The flame ionization detector is a standard instrument for measuring total hydrocarbon concentration in engine exhaust. Engine combustion modes such as diesel low-temperature combustion are known to produce higher levels of total hydrocarbon than conventional combustion modes, and a need exists to estimate species that may nucleate into nanoparticles upon dilution in the atmosphere. Exhaust hydrocarbon fractionation is useful for gaining better understanding about engine combustion and for developing aftertreatment catalysts for reducing emissions. Methods capable of measuring individual hydrocarbon species such as gas chromatography and Fourier transform infrared spectrometry do not measure the full range of species present in engine exhaust and are expensive. In this work, a custom-designed variable temperature sample conditioner was developed for use with two fast-response flame ionization detectors to fractionate the hydrocarbons present in engine exhaust as a function of component volatility. A condensation model for fuel alkanes was also developed to be used in concert with the experimental data to determine the fraction of fuel-like hydrocarbons within the total hydrocarbon measurement. Our results indicate that the variable temperature flame ionization detector method yields similar unburned hydrocarbon fraction to reported literature values using more extensive speciation studies at similar engine conditions. We find that while low-temperature combustion engine operation emits higher concentrations of total hydrocarbon than conventional combustion modes, the fraction of less volatile hydrocarbon species is higher for lower engine load, regardless of the combustion mode.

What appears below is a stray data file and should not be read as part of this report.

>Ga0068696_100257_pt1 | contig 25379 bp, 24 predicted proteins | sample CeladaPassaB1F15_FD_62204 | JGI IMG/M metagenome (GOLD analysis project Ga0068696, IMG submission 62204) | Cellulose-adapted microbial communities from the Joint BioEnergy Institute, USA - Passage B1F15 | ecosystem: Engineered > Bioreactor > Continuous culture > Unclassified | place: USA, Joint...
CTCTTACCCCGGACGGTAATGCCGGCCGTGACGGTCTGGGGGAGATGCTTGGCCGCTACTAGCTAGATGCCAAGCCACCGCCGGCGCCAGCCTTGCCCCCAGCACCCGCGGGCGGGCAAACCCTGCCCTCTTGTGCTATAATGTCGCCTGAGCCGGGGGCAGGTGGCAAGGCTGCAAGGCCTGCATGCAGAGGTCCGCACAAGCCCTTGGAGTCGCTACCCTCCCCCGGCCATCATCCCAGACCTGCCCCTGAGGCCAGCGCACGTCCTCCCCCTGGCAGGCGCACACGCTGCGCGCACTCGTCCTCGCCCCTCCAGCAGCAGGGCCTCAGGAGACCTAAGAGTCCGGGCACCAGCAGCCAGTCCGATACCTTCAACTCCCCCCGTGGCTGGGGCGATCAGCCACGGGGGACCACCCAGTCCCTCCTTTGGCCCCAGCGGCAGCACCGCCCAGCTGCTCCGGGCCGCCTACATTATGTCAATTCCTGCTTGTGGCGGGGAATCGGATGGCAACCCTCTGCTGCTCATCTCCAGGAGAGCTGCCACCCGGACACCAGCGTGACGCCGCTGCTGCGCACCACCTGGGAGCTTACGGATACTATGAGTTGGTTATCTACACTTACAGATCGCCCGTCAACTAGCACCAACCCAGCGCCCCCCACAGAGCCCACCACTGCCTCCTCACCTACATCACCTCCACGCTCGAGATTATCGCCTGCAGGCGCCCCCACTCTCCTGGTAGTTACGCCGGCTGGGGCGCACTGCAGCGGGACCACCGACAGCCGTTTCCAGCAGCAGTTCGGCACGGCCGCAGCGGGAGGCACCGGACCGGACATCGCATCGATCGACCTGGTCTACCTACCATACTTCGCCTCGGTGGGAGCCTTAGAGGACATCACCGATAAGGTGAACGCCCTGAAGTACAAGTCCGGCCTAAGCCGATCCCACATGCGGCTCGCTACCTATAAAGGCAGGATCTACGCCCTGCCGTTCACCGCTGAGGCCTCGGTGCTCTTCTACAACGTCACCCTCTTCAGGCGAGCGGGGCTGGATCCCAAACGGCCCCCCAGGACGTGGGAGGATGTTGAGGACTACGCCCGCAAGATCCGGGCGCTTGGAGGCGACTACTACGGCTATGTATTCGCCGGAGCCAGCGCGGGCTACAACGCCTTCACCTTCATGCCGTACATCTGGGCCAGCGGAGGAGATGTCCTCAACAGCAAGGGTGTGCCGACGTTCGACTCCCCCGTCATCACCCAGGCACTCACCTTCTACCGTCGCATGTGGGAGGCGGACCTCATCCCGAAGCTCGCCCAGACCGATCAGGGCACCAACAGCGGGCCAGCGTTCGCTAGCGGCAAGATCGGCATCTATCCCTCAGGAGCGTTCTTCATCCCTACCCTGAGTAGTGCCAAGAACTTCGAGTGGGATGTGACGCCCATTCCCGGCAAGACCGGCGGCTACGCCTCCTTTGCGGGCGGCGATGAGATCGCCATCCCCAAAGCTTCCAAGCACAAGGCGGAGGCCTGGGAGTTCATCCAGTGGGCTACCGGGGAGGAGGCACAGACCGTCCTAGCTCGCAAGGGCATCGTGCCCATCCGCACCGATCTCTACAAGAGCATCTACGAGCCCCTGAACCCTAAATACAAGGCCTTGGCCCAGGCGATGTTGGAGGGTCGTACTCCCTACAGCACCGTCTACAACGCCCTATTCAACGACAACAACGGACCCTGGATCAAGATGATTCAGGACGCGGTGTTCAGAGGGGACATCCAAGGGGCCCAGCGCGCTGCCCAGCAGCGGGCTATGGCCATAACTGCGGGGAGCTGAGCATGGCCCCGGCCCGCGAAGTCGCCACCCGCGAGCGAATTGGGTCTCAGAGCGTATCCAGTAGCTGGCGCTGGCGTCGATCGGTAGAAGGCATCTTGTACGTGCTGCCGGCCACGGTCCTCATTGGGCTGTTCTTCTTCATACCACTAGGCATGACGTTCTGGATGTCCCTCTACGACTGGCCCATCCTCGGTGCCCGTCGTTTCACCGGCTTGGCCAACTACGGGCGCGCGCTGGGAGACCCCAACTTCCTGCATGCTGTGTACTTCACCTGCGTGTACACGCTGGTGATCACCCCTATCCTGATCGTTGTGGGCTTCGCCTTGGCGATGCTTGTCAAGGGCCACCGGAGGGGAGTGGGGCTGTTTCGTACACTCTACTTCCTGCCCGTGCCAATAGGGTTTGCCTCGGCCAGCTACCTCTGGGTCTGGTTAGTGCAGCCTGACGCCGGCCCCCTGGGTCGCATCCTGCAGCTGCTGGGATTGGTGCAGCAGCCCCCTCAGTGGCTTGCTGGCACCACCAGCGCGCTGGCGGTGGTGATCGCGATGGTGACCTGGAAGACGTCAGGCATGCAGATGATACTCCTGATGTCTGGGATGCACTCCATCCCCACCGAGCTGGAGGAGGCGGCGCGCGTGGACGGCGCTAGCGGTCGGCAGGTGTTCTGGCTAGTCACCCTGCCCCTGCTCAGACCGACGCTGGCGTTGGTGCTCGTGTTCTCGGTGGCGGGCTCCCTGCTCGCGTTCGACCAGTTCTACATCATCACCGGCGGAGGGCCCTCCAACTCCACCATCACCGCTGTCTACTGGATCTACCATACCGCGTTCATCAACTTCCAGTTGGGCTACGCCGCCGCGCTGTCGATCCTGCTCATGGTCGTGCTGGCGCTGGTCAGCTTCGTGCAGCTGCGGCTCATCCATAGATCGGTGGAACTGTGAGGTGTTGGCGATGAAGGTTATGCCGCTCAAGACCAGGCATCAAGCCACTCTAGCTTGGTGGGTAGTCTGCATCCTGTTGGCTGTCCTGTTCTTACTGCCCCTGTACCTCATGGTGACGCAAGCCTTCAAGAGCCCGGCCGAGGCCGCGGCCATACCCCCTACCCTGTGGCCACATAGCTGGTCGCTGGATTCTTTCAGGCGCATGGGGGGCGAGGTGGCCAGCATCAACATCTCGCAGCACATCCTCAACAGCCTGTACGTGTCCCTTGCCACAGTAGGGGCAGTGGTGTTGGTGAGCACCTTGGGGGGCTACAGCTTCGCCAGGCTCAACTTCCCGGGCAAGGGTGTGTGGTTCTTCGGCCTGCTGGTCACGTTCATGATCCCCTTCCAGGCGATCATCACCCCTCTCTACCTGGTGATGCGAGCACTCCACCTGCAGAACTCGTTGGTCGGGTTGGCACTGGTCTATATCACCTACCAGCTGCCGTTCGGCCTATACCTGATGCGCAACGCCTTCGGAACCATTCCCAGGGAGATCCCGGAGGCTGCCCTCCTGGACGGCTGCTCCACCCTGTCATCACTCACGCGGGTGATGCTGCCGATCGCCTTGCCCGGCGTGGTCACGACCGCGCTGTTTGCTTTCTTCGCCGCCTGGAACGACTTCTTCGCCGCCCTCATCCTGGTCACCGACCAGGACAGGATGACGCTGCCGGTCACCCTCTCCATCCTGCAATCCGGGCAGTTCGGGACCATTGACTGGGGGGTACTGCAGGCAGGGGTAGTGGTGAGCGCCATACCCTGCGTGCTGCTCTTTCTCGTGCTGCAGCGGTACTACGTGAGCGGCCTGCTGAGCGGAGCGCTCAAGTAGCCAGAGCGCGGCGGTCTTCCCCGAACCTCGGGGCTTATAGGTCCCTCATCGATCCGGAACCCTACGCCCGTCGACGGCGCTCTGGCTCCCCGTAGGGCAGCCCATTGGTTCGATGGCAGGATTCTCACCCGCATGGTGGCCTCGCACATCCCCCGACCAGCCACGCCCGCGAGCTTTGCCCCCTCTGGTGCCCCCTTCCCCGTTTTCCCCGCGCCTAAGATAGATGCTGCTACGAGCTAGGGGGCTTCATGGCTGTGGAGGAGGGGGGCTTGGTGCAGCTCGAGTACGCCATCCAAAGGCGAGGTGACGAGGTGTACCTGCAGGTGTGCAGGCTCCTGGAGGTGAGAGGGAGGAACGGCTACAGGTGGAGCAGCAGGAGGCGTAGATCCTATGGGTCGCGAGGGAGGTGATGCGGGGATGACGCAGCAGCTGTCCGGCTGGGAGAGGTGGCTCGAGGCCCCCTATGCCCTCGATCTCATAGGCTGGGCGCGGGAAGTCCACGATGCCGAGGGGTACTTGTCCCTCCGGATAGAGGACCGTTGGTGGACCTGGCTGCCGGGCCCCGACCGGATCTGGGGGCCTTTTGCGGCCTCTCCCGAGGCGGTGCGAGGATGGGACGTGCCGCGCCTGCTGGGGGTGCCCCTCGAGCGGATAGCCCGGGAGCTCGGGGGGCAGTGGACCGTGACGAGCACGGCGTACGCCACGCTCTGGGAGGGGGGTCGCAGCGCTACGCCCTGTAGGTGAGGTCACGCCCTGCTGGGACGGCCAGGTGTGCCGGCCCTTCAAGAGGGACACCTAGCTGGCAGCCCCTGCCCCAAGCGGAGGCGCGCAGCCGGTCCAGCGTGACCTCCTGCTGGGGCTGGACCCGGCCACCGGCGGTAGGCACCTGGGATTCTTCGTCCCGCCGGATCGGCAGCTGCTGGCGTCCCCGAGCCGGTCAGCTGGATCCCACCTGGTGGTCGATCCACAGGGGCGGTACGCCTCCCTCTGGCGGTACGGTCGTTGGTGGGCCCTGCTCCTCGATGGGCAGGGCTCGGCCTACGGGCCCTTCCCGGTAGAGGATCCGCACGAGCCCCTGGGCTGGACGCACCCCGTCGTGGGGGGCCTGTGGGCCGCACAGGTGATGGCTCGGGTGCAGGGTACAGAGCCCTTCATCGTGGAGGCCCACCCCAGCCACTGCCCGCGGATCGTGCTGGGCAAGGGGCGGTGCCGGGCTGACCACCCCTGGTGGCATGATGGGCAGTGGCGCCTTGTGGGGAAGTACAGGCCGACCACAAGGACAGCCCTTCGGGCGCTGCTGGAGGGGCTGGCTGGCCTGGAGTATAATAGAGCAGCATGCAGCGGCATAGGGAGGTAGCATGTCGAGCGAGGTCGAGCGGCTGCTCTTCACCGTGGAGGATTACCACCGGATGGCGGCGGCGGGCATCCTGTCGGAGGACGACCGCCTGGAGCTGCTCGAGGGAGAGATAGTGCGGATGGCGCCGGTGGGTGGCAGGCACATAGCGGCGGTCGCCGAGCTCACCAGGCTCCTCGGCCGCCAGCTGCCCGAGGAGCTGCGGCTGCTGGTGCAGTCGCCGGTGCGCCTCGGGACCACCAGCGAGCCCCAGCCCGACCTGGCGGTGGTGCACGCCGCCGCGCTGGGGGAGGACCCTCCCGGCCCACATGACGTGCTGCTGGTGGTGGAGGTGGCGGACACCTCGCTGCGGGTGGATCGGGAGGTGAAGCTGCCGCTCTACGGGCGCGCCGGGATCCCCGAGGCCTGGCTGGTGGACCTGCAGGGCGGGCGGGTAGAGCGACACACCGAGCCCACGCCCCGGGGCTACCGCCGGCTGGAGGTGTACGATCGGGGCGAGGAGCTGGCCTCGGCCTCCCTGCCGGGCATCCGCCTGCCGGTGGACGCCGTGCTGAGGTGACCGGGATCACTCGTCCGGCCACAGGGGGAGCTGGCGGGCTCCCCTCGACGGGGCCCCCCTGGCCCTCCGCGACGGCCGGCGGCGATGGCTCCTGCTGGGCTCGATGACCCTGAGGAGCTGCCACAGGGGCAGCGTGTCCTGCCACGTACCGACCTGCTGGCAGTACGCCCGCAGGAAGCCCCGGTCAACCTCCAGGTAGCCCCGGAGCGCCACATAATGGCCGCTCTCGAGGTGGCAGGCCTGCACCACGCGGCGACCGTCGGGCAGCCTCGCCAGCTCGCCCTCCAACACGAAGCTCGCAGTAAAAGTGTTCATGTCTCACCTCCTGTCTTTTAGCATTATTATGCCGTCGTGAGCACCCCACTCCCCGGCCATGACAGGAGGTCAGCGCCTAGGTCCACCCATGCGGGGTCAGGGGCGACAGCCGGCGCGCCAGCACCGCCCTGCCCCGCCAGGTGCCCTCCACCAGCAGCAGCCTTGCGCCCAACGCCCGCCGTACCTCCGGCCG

Bibliographical notePublisher Copyright:
© Institution of Mechanical Engineers.
- Hydrocarbon speciation
- exhaust fractionation
- flame ionization detector
- fuel distillation
- low-temperature combustion
- total hydrocarbon emissions